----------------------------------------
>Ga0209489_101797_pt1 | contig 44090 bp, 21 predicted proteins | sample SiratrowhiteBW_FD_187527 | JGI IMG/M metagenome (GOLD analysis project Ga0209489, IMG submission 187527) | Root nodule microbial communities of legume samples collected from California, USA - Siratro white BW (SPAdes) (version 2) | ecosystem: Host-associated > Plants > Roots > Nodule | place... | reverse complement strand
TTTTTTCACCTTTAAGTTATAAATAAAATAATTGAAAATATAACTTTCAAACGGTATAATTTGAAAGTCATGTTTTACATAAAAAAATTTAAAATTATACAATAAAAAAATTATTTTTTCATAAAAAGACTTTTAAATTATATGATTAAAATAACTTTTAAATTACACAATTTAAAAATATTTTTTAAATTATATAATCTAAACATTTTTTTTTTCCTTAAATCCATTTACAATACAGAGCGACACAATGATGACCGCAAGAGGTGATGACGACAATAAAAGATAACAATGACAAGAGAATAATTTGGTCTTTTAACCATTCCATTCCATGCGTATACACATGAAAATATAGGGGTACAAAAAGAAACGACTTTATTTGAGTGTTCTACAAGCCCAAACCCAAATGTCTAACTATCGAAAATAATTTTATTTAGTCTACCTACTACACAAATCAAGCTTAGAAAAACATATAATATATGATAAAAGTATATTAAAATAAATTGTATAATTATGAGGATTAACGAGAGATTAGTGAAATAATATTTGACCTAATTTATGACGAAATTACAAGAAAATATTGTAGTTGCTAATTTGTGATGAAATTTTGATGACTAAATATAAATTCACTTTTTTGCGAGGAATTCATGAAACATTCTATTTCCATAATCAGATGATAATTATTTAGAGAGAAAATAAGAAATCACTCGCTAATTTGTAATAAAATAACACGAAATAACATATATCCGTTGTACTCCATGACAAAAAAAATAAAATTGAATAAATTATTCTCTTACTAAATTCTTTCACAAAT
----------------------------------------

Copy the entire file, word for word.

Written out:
>Ga0209489_101797_pt1 | contig 44090 bp, 21 predicted proteins | sample SiratrowhiteBW_FD_187527 | JGI IMG/M metagenome (GOLD analysis project Ga0209489, IMG submission 187527) | Root nodule microbial communities of legume samples collected from California, USA - Siratro white BW (SPAdes) (version 2) | ecosystem: Host-associated > Plants > Roots > Nodule | place... | reverse complement strand
TTTTTTCACCTTTAAGTTATAAATAAAATAATTGAAAATATAACTTTCAAACGGTATAATTTGAAAGTCATGTTTTACATAAAAAAATTTAAAATTATACAATAAAAAAATTATTTTTTCATAAAAAGACTTTTAAATTATATGATTAAAATAACTTTTAAATTACACAATTTAAAAATATTTTTTAAATTATATAATCTAAACATTTTTTTTTTCCTTAAATCCATTTACAATACAGAGCGACACAATGATGACCGCAAGAGGTGATGACGACAATAAAAGATAACAATGACAAGAGAATAATTTGGTCTTTTAACCATTCCATTCCATGCGTATACACATGAAAATATAGGGGTACAAAAAGAAACGACTTTATTTGAGTGTTCTACAAGCCCAAACCCAAATGTCTAACTATCGAAAATAATTTTATTTAGTCTACCTACTACACAAATCAAGCTTAGAAAAACATATAATATATGATAAAAGTATATTAAAATAAATTGTATAATTATGAGGATTAACGAGAGATTAGTGAAATAATATTTGACCTAATTTATGACGAAATTACAAGAAAATATTGTAGTTGCTAATTTGTGATGAAATTTTGATGACTAAATATAAATTCACTTTTTTGCGAGGAATTCATGAAACATTCTATTTCCATAATCAGATGATAATTATTTAGAGAGAAAATAAGAAATCACTCGCTAATTTGTAATAAAATAACACGAAATAACATATATCCGTTGTACTCCATGACAAAAAAAATAAAATTGAATAAATTATTCTCTTACTAAATTCTTTCACAAAT